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Savannah daily herald. (Savannah, Ga.) 1865-1866, July 18, 1865, Image 2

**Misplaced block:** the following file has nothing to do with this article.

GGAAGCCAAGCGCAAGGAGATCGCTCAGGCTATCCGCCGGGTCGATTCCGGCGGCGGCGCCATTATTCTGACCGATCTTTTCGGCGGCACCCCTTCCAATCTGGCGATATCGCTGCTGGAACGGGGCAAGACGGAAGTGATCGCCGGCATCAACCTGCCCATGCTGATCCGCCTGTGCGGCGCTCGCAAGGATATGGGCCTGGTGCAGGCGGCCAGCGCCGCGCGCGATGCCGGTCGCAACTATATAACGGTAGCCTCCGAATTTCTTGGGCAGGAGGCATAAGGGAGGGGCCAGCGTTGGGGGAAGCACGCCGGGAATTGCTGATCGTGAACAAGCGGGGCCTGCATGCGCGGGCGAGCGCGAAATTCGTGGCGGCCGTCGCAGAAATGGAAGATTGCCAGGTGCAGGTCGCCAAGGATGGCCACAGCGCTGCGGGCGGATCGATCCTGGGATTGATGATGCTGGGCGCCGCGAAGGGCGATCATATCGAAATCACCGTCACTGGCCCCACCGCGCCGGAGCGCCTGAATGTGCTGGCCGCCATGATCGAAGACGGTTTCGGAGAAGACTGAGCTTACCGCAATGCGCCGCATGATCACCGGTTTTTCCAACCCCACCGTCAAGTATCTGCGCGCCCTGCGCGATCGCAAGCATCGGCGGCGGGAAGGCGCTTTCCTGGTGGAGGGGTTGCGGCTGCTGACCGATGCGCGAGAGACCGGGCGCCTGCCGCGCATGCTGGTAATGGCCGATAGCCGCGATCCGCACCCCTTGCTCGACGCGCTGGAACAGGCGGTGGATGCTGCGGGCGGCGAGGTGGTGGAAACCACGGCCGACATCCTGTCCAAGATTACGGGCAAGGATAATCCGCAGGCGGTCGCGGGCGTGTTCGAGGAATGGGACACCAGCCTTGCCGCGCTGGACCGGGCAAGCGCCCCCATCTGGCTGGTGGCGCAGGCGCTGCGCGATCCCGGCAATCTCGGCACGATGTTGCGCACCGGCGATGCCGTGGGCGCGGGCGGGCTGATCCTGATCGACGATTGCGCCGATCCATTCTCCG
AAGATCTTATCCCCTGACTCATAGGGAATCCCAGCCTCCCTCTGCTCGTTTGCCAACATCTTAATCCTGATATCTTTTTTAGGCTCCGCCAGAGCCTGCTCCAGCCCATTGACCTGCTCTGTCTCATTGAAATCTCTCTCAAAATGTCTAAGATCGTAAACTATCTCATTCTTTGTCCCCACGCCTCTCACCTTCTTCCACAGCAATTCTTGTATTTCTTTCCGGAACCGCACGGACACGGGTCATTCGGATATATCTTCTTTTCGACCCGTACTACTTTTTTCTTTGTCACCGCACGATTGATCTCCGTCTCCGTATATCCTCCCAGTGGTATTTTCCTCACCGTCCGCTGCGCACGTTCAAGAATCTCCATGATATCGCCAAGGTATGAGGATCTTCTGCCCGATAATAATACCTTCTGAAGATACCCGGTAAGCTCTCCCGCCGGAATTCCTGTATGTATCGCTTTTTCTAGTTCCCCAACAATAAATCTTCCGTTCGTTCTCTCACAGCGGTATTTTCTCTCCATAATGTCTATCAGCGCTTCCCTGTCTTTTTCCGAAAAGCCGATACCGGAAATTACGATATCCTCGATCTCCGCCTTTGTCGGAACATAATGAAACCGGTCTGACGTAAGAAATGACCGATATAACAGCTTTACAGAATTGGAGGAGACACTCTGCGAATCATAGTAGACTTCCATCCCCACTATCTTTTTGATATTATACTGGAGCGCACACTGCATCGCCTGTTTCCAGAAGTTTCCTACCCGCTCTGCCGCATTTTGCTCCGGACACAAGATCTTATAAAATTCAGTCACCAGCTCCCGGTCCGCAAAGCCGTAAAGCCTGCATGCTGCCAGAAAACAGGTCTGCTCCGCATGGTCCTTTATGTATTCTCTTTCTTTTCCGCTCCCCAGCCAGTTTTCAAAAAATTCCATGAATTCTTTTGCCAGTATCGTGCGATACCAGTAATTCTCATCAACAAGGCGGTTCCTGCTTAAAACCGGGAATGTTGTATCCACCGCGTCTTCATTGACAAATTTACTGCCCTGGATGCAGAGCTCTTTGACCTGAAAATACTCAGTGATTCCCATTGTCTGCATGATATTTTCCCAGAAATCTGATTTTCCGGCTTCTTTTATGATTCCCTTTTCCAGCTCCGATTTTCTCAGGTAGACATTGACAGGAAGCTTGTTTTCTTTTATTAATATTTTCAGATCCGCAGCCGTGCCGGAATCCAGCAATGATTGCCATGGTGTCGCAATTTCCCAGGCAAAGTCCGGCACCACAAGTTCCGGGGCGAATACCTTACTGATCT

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The Savannah Daily Herald. R'W. M«ao> Jfc Cos. Pjprsnrross. Samuel w. MaMK , T...BniTom. savannah. Monday, JULvSfriass. FOR LOCAL TIATTEKS SEE THIRD PACE. TO ADVERT]SCfiH. Our advertising patrons are reminded that adver tisements inserted in the Morning Edition of the Herald will appear in the Evening without extra charge. Advertisements should be handed in aa early as possible, bat will lie received as late »s 1- o'clock at night. We adhere to our advertised rates exi'ept for long advertisements, ortho.,, inserted a long time, on which a reasonable diseoant will he made. HOW TO OBTAIN TUB HERALD REG tILARt We often have complaints from residents of Savan nah and Hilton Head that they are not able always to obtain the H The demand is sometimes so great us to ei an edition very soon afer its issue, and those who tvi-h tc have the llebald regularly, eh old for ii. We have faithful carriers in Sa> arrnah nd at Hilton Head, and through them we always serve regular subscribers first. FllOil SOUTHEASTERN GEORGIA. General Washburn’s Command—Eighteen Judges Appointed, At., Ac. Iu another column we publish an account ol' u grand celebration of the Fourth by the people of Southeastern Georgia, at Black shear, in Pierce county. All accounts re present the people of that section, under the lead of Col. C. H. Hopkins, as becoming ear nest-in Union sentiments and action. Col. Hopkins goes North by the Arago, to repre sent the views and interests of the people of that section at Washington. Brevet Brigadier Gen. Washburn, who was so popular in Savannah, has command of a territory embracing forty-live counties, with headquarters at Blackshear, Pierce county, Georgia, forty miles up the Gills Railroad from the coast. Gen. Washburn is vei;y much liked by the people of that section generally, and the greatest harmony exists The General has commenced organizing civil courts, and has made appointment of judges in six counties, as follows : Mclntosh Count*. James Pringle, Theodore Pease, William Parker. Libkbty County. William Jones, B. Harrington, Sr., John B. Mallard. Glynn County. Col. Henry Dubignon, Richard Berry, J. H. Robinson. Tatnall County. Cha.les Fletcher, Shelton Smith,! Mr. Hodge. Montgomery County. John McCrea, Who will appoint two others. • Caaidbn County, Robert Stafford, Who will appoint the other two. Judges will be soon appointed in the other counties of the forty-live. They have the jurisdiction of the old Superior Courts. About five thousaud people have already taken the amnesty oath, but Gen. Washburn’s order, under instructions, excludes firpin the privilege all who have ever hfcld any confed erate otfice, even that of tithe collector. Such are all required to apply at Washington. It is earnestly hoped that the President will delegate the power of acting in such to Generals commanding Districts, who must be poor Generals if they are not competent to decide whether a tithe collector shall be al lowed to take au oath of amnesty. Gen. Washburn has about C,OOO tioops; it is very hot there; communication between Darien, Doetortowu,’ and other prominent points, with Hilton Head, is very regular; the Herald is a welcome visitor in that sec tion when it cau be procured ; the negroes don't work well on the Gulf railroad, and Gen- Washburu has had to put soldiers on ; and these are the leading items we are fur nished with. That Interview Between President John son and Mb. Sumxkb.—We printed a day or two since an account which has been going the rounds of the press, of an interview al leged to Have taken place between the Presi dent and Senator Sumner. It has transpired that the whole thing is a baseless fabrication, having been made up out of whole cloth by a Western paper. The Boston Transcript says it not only bears internal evidence of its falsity, the relations between the President and Mr. Sumner having always been of the friendly character, but that Mr. Sumner has never visited Washington since Mr. Johnson was inaugurated. —The emigration from Ireland has turned loose hundreds of thousands oi dogs to be come wild. These vagrant dogs worry sheep, and cattle and cattle and pigs com municate vermin to them, spoil their health and their Repose, and kill off' the sheep by thousands in a year- -The telegraph lines of Texas are to be worked by the companies, subject to the supervmion of Mr L. B. Spellman, of the United States Military Telegraph. Govern ment despatches are to go on The line from Vicksburg to Shreveport is now beiuc renewed. . b —Among tlie latest additions to the Muse um of Agriculture at Washington, is a beau tifnlly shaped dolphin, caught on the coast of North Carolina, and presented by Col Livingston, of New York. Its dimensions are unusually large. cfeXBUKATIOX OrVIIE 4tb O f JI LT IN 80UTH-KASTKKN GKOH OiA. Blacuhkar, Pihuuk County. Ga.,) July 4tb, 1865. j To the TditOr of the Savannah Herald : The anniversary of American independence was celebrated at Blackshear, ou the Savan nah, Atlantic & Gult Bailroad, by a large number of citizens from Pierre and the ad joining counties, who attended for the pur pose of taking the oath of allegiance, and greeting Gen. Washburn, the popular com mander of the United States forces stationed at this place. The meeting was organized by calling Col. C. H. Hopkins to the chair, and appointing Col. G. M. T. Ware and Dr. Barber, Secreta ries. The meeting was opened with prayer by Rev. C. Jones, of Thomasville, and the Declaration of Independence having been read by Col. Ware, the Chairman intro duced General Washburn to the audience. The General proceeded to address them ably and eloquently for more than an hour, clear ly defining his duty, calling upon the people to return to their allegiance to the United States, and claim at once the protection which is granted to them by the President, in his late Amnesty Proclamation. He said some five thousand citizens iu the district had al ready taken the oath, and hoped that in a short time the State would be reorganized in conformity with the wishes of the govern ment. At the conclusion of the General’s remarks the hands played the Star Spangled Banner, and on motion of the Chairman, three cheers were givcu for the old Flag, our President Johnson, and Gen. Washburn. The celebra tion closed amid the cheering.of the people, and a salute of thirty.seven guns. C. H. Hopkins, Chairman. G. M. T. Ware, > t i R. T. Barber, j secretaries. The following verbatim report of Colonel Hopkins' Address, on taking the chair, has been forwarded to us: Fellow Citizens :—lt is jijst five years to-day since the anniversary of American in dependence was celebrated in this State. On the 14th of April, 1861, the old flag was be dewed with fraternal blood at Fort Sumter, and it disappeared trom our sight. It now reappears in our midst, unscathed, with ad ditional stars in its galaxy. So far from losing one or many of the States, several were added to the Union during the war.— The Stars and Stripes now float over this broad land, unmolested and respected from its centre to its circumfcreuce. Peace has been restored among us, we are again one people; and I hope, my friends, in a little while we will prove to the government by our loyalty that we are a patriotic and united people. You are all familiar with the events of the war. Within the last four years one million oi' our countrymen have been slain or died of camp diseases; a large portion of our territory bas been desolated, and we incurred a debt qf many millions. You must remember that I warned you against this trouble. I told you secession was war, and that war would end iu the min and sub jugation of the South. 1 told you that the lamented President who fell recently by (lie hand of* an execrable assassin had promised us more than any of his predecessors had ever done, and that up to thirty days before the fall of Richmond he ottered us four thousand millions ol dollars for our slaves — and six years to settle the question of eman cipation, and that the overture for peace was eoutemptously rejected by the organ of the South* In addition to this the House of Representatives, with but one vote in the negative, guaranteed to us perpetual shivery iu the States where jn conformity with the wishes ol the President elect. But uothing would satisfy our ambitions and de luded leaders but secession and revolution, and now my countrymen, you are here to re new your allegiance, under the solemnity of an oath to the Government from whicn you withdrew in 1861. General Washburn, Commannder of the United States Troops in south-eastern Georgia, is present to admin ister the oath, and to grant you all the priv ileges which are not incompatible with the Constitution, the laws, and the dignity of the Union—which you, and I, and most of us loved and defended so well, until treason trampled it in the dust. Where are our lead ers now? I do not see any of them standing between the sword wliicliHhey unsheathed, and us, iu this our hour of affliction. They have abandoned us in our misfortunes, are seeking shelter for them under the protec tection of the flag they spit upon in 1861, or fleeing pauic-strickeu from the conflagration which they have kindled. When I speak of leaders, I allude to the very, few seditious bad men, who deceived the generous and confiding masses, and made them unwilling instruments to destroy their country, and enslave us. They may have been -deceived themselves; but as they were in the front themselves they should not abandon us now. The General does not come with sword to spill more fraternal blood, but with the olive branch of peace, to heal the wounds of the nation, and to restore its way ward children in Southern Georgia to their loyalty. When this is done, his work will be finished, the army will be disbanded, and peace will reign supreme iu the country. Permit me to in troduce him to you. He will speak for him self. Gov. Johnson in Augusta.— GoY. Johnson while in Augusta held a reception at the Planters’ Hotel. Iu the course of conversa tion, he expressed the opinion that both in terest and patriotism required the people to accept the abolition of slavery as an accom plished fact. And, continued he, if the rice planters of the coast can thrive under the new system, there is no reason why the planters of the interior may not do the same thing. lu response to inquiries by several gentle men, he stated that jt was to qualifications for office and for the elective franchise, that citizens not excluded by the President's Amnesty Proclamation 9hould take the oath as prescribed by that Proclama tion. The Chronicle says: “Every one seemed pleased with his bear ing and went away with the conviction that lie was a gentleman and a statesman.” Thanks.— We are indebted to Mr. Peter Reilly, Mr. H, A. Richmond, Adams Express Cos., and others, for late files of interior ua pers. LETTER FROM NEW YORK [Special Correspondence of the Ssvauuuh Herald ] New Yoke, July 12, 1865. So Mali) Regiments Are passing through the city just now, day after day, and New Yoijt is so busy looking after her cent, per cent., that our returning braves are not welcomed with that warmth which 1 know every citizen would like to wit ness. This being the case, perhaps, was the occasion of a pleasing incident wliicli hap pened the other day. A regiment was march ing up Broadway, eliciting only an occasion al cheer, when another regiment, which had stacked arms and been dismissed, was stroll ing down the street. The dismissed soldiers catching sight of their comrades, quickly fell in line along the curb stone, and 89 the others came up burst out in three such cheers as are only heard ju9t after a foe breaks and flies, or when a charge is being made. Those on the march, however, under their discipline, marched on, the only observable effect upon them being, each man seemed to straighten his back and raise his chin an inch or two. Depeudent Families. Statistics just published show that twelve thousand seven hundred and fifty-three fami lies of our volunteers are dependent upon this city for support. Something like $58,000 was distributed among them in"a fortnight.— Much more is needed, but our citizens have to a great degree filled the gap between these poor people and starvation. Decidedly Unique Were the dresses worn by three ludian ladies who promenaded Broadway the other day. To outward appearance it Consisted of merely a petticoat of cloth neatly and very prettily embroidered some ten inches up from the bottom, over which was a short calico slip reaching to the knees, or jugt above the em broidery on the petticoat, which was drawn iu at the waist with strings. The petticoat just touched the ankles, and they wore no crinoline. For comfort and convenience this dress appeared to be just the thing for ladies. Os course the material could he of any de scription taste might dictate. The shortness of the outside dress, slip, or covering com pensates for the lanknens which attends the appearance of a lady s dress without crino line, and imparts a youthful appearance which no manner of dress for ladies yet de vised possesses. For indoor wear this style certainly is just the thing for those who want to imitate Indians. Central Park Is now iu its full glory. There is more court ing and flirting done there summer after noons and evenings than in all the back seats of the vestries in our whole pious land. Some of the private turn-outs are unrivalled in elegance, and luxury by any in the Old World, and we all know that our ladies would think it a very poor compliment indeed to them to 8?y their beauty was ever equalled by those of any other land. After the trees attain some sizeableness (that’s a handy word) there will be more shade in the Park—aud the more shade, why—then—the better. High Price* Ol all essentials hereabouts occasion a great deal of growling by housekeepers. Meats, by some sort ot hocus-pocus, are kept up in ordinately, and groceries generally are near ly as high as when gold was at 230. Butch ers aud grocery men are the most deaf peo ple in qur community, they not yet having heard of the fall iu gold. However, Fruit is beginning to arrive quite plentifully, and it enters largely into the consumption of our community. Strawberries have gone—rasp berries are lusciously plentiful—thimbleber ries have arrived—blackberries have just made their appearance—so have also pears and peaches, the two latter having an emi nently suffjestive look of cholera in their unripe compositiou-ipine apples and bananas are at every corner; so also is three cent griping soda water, root beer, and other cheap Summer beverages. A Hot Sun and New York Whiskey, raise the deuce with some of the best sol diers in the world, when they have to lay over here lor a night at the Battery. When the Irish Brigade arrived, a few days since, they were quartered at the Buttery, and the guard were prevailed on to allow several civilian frieuds to enter. Civilian friends were 100 civil,by half,for they carried in large quantities of whiskey. Result—continuous fighting, two men killed, and a series of the most insubordinate aud disgraceful scenes ever witnessed iu this town. The only pleas ing thing connected with the affair was a laid all through the First Ward by about two,, hundred soldiers, upon all the rum shops, which they most thoroughly cleaned out. Indignant Veterans. The Brooklyn authorities invited all veter ans to parade on the 4th; whereupon the Vets responded in a card, to the effect that, as that city had not kept faith with them in taking care of their wives and children while they were absent lighting, they did not feel disposed to parade in honor of a faithless municipality, and they did not parade, much to the chagrin of some of the politicians, who wanted to “sling speeches” at them Our soldiers are not to be caught with chaff. On* of th* Host Rtmarkablc robberies ever perpetrated in this city oc curred a few days since. It appears a young lady named Miss Amelia Rice and a lady friend, being overtaken in the street by a rain storm, stepped into a sal-ion for shelter. While standing there several men entered, Jolm Cragau and John McGoldich, managed to speak to the ladies and proposed procuring a hack to take them to their residence. Miss Rice declined the offei, which was, however pressed, and at the suggestion ot Miss Rice’s companion, it was finally accepted. The carriage was brought, all four got in' and, instaad of dri ving to the young lady’s residence, the dri ver took ihem to Btrykers Bay, where they stopped at & hotel. Here they took refresh ments. Miss Rice says she had in a chamois bag, suspended from her neck, inside her dress, jewelry worth over two thousand dol lars ; that it Wa9 slid on her person when they re-entered the carriage at Stryker? Bay that after getting in the carriage she was overcome by a stupor and has no recollec tion ot what happened'-until she found her self iu the carriage still in Central Park, that then they were invited to get in another car nage, when the males left, and after being driven about the Park a short time, the dri ver stopped, requested them to get out as the carriage needed repairs, and drove off, leaving them there alone. She then discov ered that she had been robbed, and on giv ing a description of the men, they were ar rested and committed iu default ot bail. Tbs MSB who inverted torpedoes, or the one who broneht them into use for the celebratioivpf our Independence Day, came nearer the mark of appropriatc*ne?s than any of all the Inventors or “sich like insterments.” A man inves ts ten cents in a package of them, opens the end, and, as he walks along, proceeds at onco, in the most independent manner, to operate them. And as he operates he speaks somewhat in this manner: This is Indepen dence (snap, as he throws one) Day. This is (snap) our glorious (snap) Fourth of July (snap). Let’s celebrate (snap). D—n the expense (snap). Let ’er rip (snap). High old (spap>eountry this (snap). Have a (snap) rebellion, eh? (snap). Two countries,,eh? (snap). Don’t see it (snap). Don’t (snap) see (snap) it (snap). Old Jeff ("snap) ha! ha! (suap). Petticoat (snag). Jeff (snap). Amer ica (snap). Land of tne free (snap). United (snap) States (snap). Something (snap) of a town (snap). Don’t care a—(snap), and so on, thronging to the right and left, straight down, with force and emphasis, upward, perpendicular, and oblique, utterly regard less of expense, and entirely harmless. A Flood of Horrors. The chapter of crime to which every day’s news adds some horrible affair, is continued by a fearful outrage committedFby a father and sou iu Albany, N. Y. f on the 7th. and followed up by an attempt to lynch the pris oners while on trial. The accounts of the affair state that on the afternoon of the 7th inst. two girls, named Ann and Bridget Burns, went to the woods a short distance from home to pick berries. While thus en gaged they were seized by four men, who outraged them. Soon After the crime be came publicly known, Lewis Major, aged 40 years, and his son, were arrested and recog nized by the girls as two of their assailants. While the examination was in progress, the prisoners, Major and his son, sitting be side each other, near the Justice; Patrick Burns, a brother of the girls, appeared at the door. He was armed with a revolver and knife* and had come with the determination of taking summary vengeance upon the de stroyers of his two sisters. He fired at the prisoners, wounding the elder Major. The mother soon appeared in the court room, armed with a hatchet, with which she suc ceeded in wounding Major upon the head,, while young Burns firing again, shot the old man through the thigh. j< The crowd had now largely increased, all deeply sympathizing with the mother and son. A rush was made for the prisoners, with the intention of lynching them on the spot. The cry for vengeance front the fren zied mother and infuriated brother was taken up, and it was with the utmost difficulty that the officers removed the prisoners to a place of safety. Seeing that the force there was insufficient to guard the lives of the prisoners, word was sent to Captain Hagadorn, who immediately proceeded to the scene with three officers, and speedily restored order. The younger prisoner had fled for safety, and now sent to the police to say where they could find him. He was arrested, as also was Mrs. Burns, the mother of the unfortunate girls, and her son and the two Majors were taken to Troy at 7 o'clock. The mother of the girls was in so crazed a state that it was deemed necessary to 1 andcutf her, and even then she had to be placed in a cart and held by three men. The investigation of what is called the Cy prees Hill Road outrage is going on in a New ork Court. Seven young men are charged with a diabolical outrage on the person of Mrs. Rosa Allen, a woman sixty-eight years of age. The testimony of the injured wo man wa9 to the effect that when she was first attacked she wag walking up the road, and that they lifted her over the fence. When in the field, the prisoner Frank struck her vio lently with a bottle, which blow caused her to fall to the ground; he then kicked her, and tore out her pocket, containing about one dollar in postal currency. Officer Reed, who arrested the accused, deposed to their presence at the scene of outrage. The arrest of the supposed murderer of the Joyce children whose bodies were found ter ribly mutilated, in a piece of woods at Rox bury, Mass., a short lime since, has again thrown the public mind into contemplation of the details of crime. The particulate of this dreadful tragedy are still fresh in memo ry and need not be recalled. A discharged soldier, named Stewart, ha3 been arrested, suspected of the murder. It was found that he had re-enlisted in the Regular Army, was traced to Fort Independence, and recognized on a parade. . Stewart is described as being “of Irish descent, and about twenty-four years of age. He is stout built, of medium height, has a short thick neck, full face, datk brown hair, and cold blue eyes, with very heavy, shaggy eyebrows. He has a mother living at Pittsburg, Pa. Stewart was natu rally much troubled upon being arrested. He deniea positively all knowledge of the crime, and, when spoken to about it, said, with much feeling, “I am bad enough, God knows, but 1 wa9 never bad enough to com mit a murder.” He declares that he basam pie evidence to prove where he was at the time of the murdeu, and to establish his in nocence. The prisoner will probably be ta ken to Dedham jail to-day, as the crime was committed in Norfolk county.” Night Passes Required in Augusta.— An order from Gen. Molineaux appears in the Augusta papers announcing that hereafter any persons except General and Staff Officers of the U. 3. A., found in the streets after 10 P. M., without proper passes, jvill be arrest ed by the Provost Guard. The State Convention.— The Augusta Chronicle and Sentinel says that the Stnte GonventionriMll be called at the earliest prac ticable period, probably by October or No vember. * Governor Johnson will occupy the Execu tive Mansion at Millcdgeville. V&b ertisements. t * Bv a csreful Tenant, a FURNISHED HOUSE, in a £x*l locality URDoeseriaion either in September, Octo sr or November Apply at 111 and 113 Congress Street, jylS-tf jTreanor's Old Stafld. JJOARD WANTED, By a young married couple, in a private family, where there are no other boarders. In the neighbor hood of Bui! street preferred. Address A. Z., jylS-3t • Herald Office. UNDERWRITER’S SALE. OCTAVUS COHEN WILL SELL ON WEDNESDAY, IS»ih INST. At 10 O’ Clock, in Front of ais Stork, 22 bales COTTON. 4 do do. Damaged on board of Young’s Flat and Kienzle's flat on the voyage from Augusta. Sold under sur vey for account of the underwriters and all concerned, Terms cash. , jy J ~ J. GUILMARTIN * CO., GENERAL COMMISSION AND SHIPHNG MERCHANTS, NO. 148 BAY STREET, (Oppoaite the City Hotel.) SAVANNAH, GA, Particular attention given to procuring Freights, and filling orders for Hard Pine Timber and Lumber, Cotton, Wool, Hides, Ac. L. J. QUILMABTIN, JOHN FLANNERY. E. W. DBUM.MOND. Jyl* lm QADEN & UNCKLES, GENERAL PRODUCE and COMS’N MERCHANTS, AND— , j- WHOLESALE DEALERS IN GROCERIES, PRO VISIONS, «fcc„ Corner of Bay and Barnard Stbebts, GA. Highest market rates paid for Cotton, Wool, Hides, Ac., and liberal cash advances made on shipments to our New York House. jyis LUMBER, LUMBER. ' We offer for sale, at Old Iron Steamboat Company’s Wharf, HARD PINE AND SPRUCE BOARDS AND SCANTLING, In lots to suit purchasers. L. J. GUILMARTIN Si CO., Jyi® 8 No. 14S Bay street. QOTTON ’ * We have put up a Press for the Re packing of Cot ton and Wool at our Store No. 148 Bay street, oppo site City Hotel, ■iyte-5 L. J. GUILMARTIN A CO. BALDWIN 110 Duaue Street, New York, 9 and 11 Hanover Street, Baltimore, DRY GOODS COMMISSION MERCHANTS, Liberal advances made on Consignments, Sheetings, Osnaburgs and Yarns. jyjg T>ROSPECTUS OF THE MERCANTILE MIRROR.. A Weekly Commercial and Advertising Sheet, * WITH AN EDITION OF 10,000 COPIES, FOR GRA TUITOUS CIRCULATION. To be Irntued on or about the \bth of July, 181*5, Bi J. W. BURKE & CO., - MACON, GA. This enterprise is undertaken at the suggestion of many ot the leading merchants of the country, as a Whn2 and “ advertising their business— While we will publish the advertisements of all who w i th their Patronage; the paper will also C D , Cum “V?‘ the Markets in all the princi ,% teß Exchange, Brokerage, &c., and Commercial News of every description that will be of interest to the Mercantile Community. Nor will the “ MIKKOIt ’’ be exclusively filled with advertisements; but the paper will De sufficiently large ar m l , ,or «. Editorials. Correspondence. Select Reading Matter, &c. It will be a family, as L AB . A VF ,IN £? S rAI>EK ' «nd we intend that it shall visit every City, Town und Village in the Country. All can perceive the advantage of advertising in a ?iRKwii th w deßCription - ° l ' R TERMS WILL BE 'm-nUn bo il T Ul t able to P ubli *h them in this Circulai, not knowing what number of our friends will waat thtdr Business Cards, Notices, &e„ brought be fore the Public througii this medium. We will only say to all, send your Advertisements to us immedi ately ; state how much space you wish them to oceu py, directions, <ftc. We have a large Stock of Fancy ly Pf’ Luts and material for displaying them, and feel a < ii ,I tln e - lt ° f )J leritin £ the patronage und approval of all Business Men. As soon as we arrive at the amount ot matter and size of paper required, we will make au estimate and publish the rates for advertis ng, in the hrot number. They w,..l be as low as Possum™ to allow us TO POBIIBU the paper. Deeming it superflu ous to argue the benefit of this enterprise to the adver tising world, we leave the subject with it, feeling ns sured it will meet its cordial co-operation and sup port. Address J. W. BURKE Sc CO., Agent in Savannah: Macon, Ga. Geo. N. Nichols, Bay Street. Jyl9-tf J)AILY JOURNAL AND MESSENGER. PUBLISHED EVERY MORNING AND EVENING, lH'-» MACON, GEORGIA BY S. ROSE AND S. B. BURR, PROPRIETORS. !5n r Kf l “ ,l 1 w “ kl »ctalEuih. «K SHSHSI __ jyß lw Macon’ Ga. Q.ROCERLE'i 1 SU "Ru’o CrUShed ’ Reflned A B and c > andPort » Syrup and Molasses, Sugar Mouse and Porto Rico < uflee. Old Gotei ument Java, Hio And Jamaii a Tea s , Hall Chest and Caddys, Black sun Green' Horn-, barrels and ball'barrels, Extji Family ’ Riti«ins, half and quarter boxes. La^er, Candles, half boxes, Adamantine, “ Mall-', 100 kegs assorted sixes, Cement, 10 barrels. Butter, Cheese and Lard. Soap, Starch and Mustard, Ground Pepper and Ginger, Calsup and OIL Buckets, Brooms and Measures, Flour Pails, Market Baskets, Axe Helves. 1 Washboards, Clothes Lines, Clothes Plus \ Wrapping Paper Matches, Segars, Corn. Brail, Hav aisl Fodder, Bagging, Rope. Oakum, Twine, Ac. Just received and lor saL- by . a *M. H. STARK, Jylß-3 corner By and Lincoln street. TO CONSIGNEES Consignees per Enterprise loats Nos. 1 and S, from Augusta Hunter & Oamaell, C. S. Colby, W H Stark, J. A. Villalonga, Jno, K. Wilder, E. E. Hertys, W. C. O’Drlscoll. ‘ Consignees will call at the Charleston Wharf and re ceive their goods. j y j 8